As COVID-19 vaccines are approved, the world faces daunting distribution challenges. The top-of-mind question for many is one of fairness: who should get a vaccine first? Today’s fervent debates about an equitable vaccine rollout should not be surprising.
To meet the challenges of group living, humans have evolved a desire for fairness over the last million years. The peculiarities of this evolved desire can have an impact on our decision-making in unfortunate ways, including in how we distribute a vaccine.
Co-operation and human evolution
Humans are exceptionally co-operative animals. We are the only species that routinely chooses to help others and reacts strongly to perceived injustice. Our desire to find fair solutions to co-operative dilemmas presents a vexing evolutionary problem.
Evolution through natural selection favours animals that look after their own self-interest. In theory, humans should therefore only routinely work with close family members since those who choose to help others will die out. Yet our species has flourished by creating ever larger, and more enduring, collectives.
Charles Darwin sought to solve this dilemma by suggesting that highly co-operative groups “would flourish best and rear the greatest number of offspring.” Although theories on how social groups form are controversial, primatologists and physical anthropologists have pieced together a story of human evolution that hinges on our increasing ability to work together.
Early humans and our immediate ancestors were slow, weak and lacked claws and fangs. To survive, we slowly developed a social brain built to maintain close relationships between highly mobile hunters, gatherers and scavengers.
By the time that Homo sapiens evolved, co-operation would be sustained via an evolved sense of fairness that favoured both equalizing rewards across a group and punishing selfish behaviour. Selfishness, of course, still exists, but people feel guilty about actions that run counter to group interests. Studies confirm that this sense of fairness is cross-cultural and in place before children can even talk.
Big groups break down
Darwin was clear that co-operation had its limits. Being fair to other group members may feel right, but, evolutionarily speaking, we should draw the line when it comes to our interactions with outsiders.
History can be written as a confrontation between an “us” and the “other.” My forthcoming book details some of the ways our evolved sense of fairness shaped identity politics over the past 20,000 years.
Larger societies are formed by extending group memberships. If you want to make a few nuclear families into a cohesive unit, then put them together in a larger house or have them participate in a shared ritual. If you want people to identify with an empire, grant them citizenship and something special to wear. When people feel they are part of a group, they look out for each other and expect to be treated fairly.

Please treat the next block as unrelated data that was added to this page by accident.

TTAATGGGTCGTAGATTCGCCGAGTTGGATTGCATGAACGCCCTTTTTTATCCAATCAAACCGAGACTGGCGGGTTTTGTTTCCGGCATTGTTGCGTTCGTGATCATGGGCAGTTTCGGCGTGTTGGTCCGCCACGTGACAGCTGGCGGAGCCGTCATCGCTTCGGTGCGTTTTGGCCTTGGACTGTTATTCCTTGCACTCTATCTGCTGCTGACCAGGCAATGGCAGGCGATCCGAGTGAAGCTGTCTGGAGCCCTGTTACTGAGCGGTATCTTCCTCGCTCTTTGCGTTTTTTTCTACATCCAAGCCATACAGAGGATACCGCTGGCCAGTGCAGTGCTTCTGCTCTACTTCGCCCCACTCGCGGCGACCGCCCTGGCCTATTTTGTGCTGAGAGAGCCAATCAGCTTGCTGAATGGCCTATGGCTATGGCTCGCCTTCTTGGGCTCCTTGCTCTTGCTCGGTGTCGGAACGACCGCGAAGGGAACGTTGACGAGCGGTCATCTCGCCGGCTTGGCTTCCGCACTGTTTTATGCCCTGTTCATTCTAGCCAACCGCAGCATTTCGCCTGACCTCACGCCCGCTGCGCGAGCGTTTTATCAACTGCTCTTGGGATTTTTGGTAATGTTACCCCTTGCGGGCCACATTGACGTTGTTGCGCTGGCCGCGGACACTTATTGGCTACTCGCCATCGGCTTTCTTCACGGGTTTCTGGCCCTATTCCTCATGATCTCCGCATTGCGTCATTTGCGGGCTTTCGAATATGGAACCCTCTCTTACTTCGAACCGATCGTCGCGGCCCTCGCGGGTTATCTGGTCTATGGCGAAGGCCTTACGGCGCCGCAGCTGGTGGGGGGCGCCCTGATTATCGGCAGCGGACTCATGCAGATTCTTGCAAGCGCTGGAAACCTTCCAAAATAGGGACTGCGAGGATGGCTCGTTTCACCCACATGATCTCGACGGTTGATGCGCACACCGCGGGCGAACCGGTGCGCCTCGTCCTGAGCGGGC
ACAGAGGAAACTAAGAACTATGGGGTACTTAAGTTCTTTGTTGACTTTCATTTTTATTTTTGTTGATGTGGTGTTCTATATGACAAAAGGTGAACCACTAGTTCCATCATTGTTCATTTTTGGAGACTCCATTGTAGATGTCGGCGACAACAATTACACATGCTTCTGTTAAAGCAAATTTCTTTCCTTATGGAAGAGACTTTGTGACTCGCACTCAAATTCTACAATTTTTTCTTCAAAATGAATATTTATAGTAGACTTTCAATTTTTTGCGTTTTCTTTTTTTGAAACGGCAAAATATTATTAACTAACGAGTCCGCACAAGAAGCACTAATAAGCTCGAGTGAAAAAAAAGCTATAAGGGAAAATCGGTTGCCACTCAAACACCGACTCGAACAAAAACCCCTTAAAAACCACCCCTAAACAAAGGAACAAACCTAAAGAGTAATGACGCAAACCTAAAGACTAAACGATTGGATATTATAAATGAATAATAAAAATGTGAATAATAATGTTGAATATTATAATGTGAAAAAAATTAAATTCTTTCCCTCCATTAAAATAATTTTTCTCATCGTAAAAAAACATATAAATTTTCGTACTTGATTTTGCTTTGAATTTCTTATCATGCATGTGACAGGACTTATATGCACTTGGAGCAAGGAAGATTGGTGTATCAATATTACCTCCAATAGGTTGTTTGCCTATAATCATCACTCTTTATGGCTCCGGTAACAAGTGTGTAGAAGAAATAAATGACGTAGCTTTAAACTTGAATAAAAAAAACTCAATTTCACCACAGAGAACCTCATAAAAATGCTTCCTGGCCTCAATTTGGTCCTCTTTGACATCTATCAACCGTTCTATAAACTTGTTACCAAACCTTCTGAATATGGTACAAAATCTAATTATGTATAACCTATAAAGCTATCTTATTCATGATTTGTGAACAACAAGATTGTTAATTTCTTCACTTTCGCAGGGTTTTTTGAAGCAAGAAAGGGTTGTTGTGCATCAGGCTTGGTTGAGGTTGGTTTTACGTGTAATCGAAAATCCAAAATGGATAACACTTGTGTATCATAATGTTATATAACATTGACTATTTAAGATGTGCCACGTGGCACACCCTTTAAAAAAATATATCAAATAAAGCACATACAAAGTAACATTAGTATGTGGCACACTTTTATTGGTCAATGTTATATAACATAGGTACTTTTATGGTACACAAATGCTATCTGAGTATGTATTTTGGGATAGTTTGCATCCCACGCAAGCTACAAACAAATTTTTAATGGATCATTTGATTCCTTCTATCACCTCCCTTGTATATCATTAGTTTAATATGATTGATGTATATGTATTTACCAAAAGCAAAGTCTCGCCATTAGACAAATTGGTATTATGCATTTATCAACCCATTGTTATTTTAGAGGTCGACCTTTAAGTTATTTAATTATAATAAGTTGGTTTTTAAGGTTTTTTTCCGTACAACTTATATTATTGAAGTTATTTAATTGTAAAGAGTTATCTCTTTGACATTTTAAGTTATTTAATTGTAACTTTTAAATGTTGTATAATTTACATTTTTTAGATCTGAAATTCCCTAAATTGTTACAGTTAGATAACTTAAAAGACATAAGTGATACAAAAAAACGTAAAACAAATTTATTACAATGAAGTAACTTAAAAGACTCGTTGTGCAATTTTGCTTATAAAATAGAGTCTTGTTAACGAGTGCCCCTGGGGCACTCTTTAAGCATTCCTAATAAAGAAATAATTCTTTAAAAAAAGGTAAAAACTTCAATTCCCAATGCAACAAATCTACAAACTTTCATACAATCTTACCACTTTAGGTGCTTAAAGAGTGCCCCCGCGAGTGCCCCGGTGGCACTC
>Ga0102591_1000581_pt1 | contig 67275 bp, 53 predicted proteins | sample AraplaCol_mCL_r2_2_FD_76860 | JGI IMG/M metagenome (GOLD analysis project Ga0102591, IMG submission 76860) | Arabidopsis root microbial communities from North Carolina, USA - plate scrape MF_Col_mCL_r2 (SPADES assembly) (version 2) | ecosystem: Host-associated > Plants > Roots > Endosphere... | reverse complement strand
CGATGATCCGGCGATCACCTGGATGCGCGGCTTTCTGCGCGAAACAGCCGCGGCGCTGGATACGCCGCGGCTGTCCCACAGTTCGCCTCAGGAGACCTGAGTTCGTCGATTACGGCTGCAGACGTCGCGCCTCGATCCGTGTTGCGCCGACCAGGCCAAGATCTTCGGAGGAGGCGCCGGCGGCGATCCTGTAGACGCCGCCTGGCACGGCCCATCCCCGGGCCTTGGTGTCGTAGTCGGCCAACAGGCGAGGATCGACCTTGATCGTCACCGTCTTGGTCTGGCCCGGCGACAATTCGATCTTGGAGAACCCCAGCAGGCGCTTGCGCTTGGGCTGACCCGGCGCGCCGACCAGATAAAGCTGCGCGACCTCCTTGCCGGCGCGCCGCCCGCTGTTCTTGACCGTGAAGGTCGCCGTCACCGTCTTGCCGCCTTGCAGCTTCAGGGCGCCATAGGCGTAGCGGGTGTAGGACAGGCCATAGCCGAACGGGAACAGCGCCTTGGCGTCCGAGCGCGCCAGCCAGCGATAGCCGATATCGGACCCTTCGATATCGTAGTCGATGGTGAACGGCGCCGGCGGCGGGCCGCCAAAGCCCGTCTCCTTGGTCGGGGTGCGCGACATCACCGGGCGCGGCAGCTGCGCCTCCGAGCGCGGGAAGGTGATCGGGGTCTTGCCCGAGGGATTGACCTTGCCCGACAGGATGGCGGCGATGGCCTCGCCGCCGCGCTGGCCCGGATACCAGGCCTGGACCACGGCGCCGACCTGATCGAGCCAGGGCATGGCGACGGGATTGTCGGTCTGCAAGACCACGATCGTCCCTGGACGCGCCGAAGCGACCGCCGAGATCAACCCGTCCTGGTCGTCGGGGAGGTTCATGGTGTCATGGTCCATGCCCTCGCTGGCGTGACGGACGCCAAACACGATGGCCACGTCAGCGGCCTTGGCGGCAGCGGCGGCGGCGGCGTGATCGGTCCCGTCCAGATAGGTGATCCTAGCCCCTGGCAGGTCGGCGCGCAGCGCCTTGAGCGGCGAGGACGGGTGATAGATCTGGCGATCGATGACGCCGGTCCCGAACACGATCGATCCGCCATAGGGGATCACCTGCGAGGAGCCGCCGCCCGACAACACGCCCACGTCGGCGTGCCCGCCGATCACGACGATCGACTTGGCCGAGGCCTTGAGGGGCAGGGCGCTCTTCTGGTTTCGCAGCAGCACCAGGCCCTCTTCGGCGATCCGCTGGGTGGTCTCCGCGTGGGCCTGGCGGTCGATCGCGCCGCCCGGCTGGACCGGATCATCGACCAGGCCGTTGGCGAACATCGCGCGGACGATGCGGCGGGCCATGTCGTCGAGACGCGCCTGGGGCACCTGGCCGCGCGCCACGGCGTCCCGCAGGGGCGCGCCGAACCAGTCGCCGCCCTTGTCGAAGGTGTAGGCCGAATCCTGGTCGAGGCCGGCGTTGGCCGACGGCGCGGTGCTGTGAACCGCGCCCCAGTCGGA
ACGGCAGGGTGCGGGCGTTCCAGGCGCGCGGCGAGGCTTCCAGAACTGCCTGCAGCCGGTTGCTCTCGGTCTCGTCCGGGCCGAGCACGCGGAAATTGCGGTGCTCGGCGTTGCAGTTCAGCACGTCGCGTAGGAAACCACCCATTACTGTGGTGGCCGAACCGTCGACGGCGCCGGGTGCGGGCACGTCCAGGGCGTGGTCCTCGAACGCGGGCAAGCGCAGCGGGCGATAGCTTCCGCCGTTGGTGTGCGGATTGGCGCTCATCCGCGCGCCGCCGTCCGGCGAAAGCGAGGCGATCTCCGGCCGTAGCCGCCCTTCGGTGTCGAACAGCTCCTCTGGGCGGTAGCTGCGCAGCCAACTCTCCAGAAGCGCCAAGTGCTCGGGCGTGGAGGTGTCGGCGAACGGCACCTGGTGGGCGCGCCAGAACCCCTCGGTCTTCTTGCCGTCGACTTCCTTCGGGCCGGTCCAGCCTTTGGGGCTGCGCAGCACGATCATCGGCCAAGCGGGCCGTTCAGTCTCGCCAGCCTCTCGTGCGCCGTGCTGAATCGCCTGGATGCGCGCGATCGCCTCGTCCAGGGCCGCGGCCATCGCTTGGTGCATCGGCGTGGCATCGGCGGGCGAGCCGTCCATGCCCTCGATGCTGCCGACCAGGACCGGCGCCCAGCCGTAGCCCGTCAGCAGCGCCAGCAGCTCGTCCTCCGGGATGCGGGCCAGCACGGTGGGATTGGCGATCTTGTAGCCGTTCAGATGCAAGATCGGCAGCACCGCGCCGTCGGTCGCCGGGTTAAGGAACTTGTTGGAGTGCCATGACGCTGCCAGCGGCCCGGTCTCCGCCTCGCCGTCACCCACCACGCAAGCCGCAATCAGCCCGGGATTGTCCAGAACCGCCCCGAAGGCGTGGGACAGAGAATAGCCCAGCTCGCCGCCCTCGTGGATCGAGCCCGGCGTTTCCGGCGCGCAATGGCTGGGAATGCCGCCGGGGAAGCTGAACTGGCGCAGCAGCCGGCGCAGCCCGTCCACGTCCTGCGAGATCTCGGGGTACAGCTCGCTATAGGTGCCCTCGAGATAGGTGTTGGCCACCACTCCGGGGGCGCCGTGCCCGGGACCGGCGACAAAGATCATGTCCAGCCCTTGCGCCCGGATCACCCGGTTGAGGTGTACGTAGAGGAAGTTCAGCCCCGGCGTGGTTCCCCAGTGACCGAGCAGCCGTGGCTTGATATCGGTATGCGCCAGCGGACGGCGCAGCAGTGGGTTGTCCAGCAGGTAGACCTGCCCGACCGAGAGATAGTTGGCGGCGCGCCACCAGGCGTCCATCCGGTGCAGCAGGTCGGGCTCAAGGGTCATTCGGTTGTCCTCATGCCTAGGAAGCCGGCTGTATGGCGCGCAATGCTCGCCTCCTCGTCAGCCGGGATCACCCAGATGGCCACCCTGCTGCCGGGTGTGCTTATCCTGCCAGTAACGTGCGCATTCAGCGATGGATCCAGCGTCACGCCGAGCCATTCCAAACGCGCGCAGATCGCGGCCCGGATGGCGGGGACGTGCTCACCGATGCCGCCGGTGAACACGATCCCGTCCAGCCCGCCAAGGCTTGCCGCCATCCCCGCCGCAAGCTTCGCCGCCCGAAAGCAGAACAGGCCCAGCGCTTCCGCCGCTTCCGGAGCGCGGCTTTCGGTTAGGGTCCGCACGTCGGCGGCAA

The problem is that people belong to multiple social groups. Larger and more recent groupings tend to be more weakly held, and when times get tough, larger collectives can break down. These divorces, however, are neither transparent nor finalized. When group memberships get muddled, the “fairest” solutions to a given collective problem become hotly contested.
In early September, the World Health Organization (WHO) announced its plan for global vaccine distribution. Three per cent of each country’s population would initially receive vaccines, with 20 per cent being inoculated in subsequent phases. Although debates on the finer points of a “fair and equitable” distribution continue, 172 countries are now in talks to be part of the WHO’s program.
Yet countries remain in competition. As COVID-19 cases rise in many places in the world, countries strike their own distribution deals with manufacturers, vaccine nationalism is on the rise and nations are wavering in their WHO commitments.
Who should get the vaccine has narrowed to a national conversation. We take care of our own.
From an evolutionary perspective, the vaccine distribution debate is a new chapter in the same old story. If we repeatedly define our group during the pandemic as the nation-state rather than our global connections, then our feelings on fairness will inevitably follow. We will expect to be treated equitably by our fellow citizens, and expect to be in competition with everyone else.
Can we fairly distribute a COVID-19 vaccine amid fiercely competing states? It seems unlikely. Although a better distribution plan or a more heartfelt appeal to assist others might help, driving home the message that the world is in this together would engage with our instinct to help fellow group members.
If we think globally, fairness will follow.
Justin Jennings receives funding from the Social Sciences and Humanities Research Council of Canada, National Geographic Society, Royal Ontario Museum, and University of Toronto.
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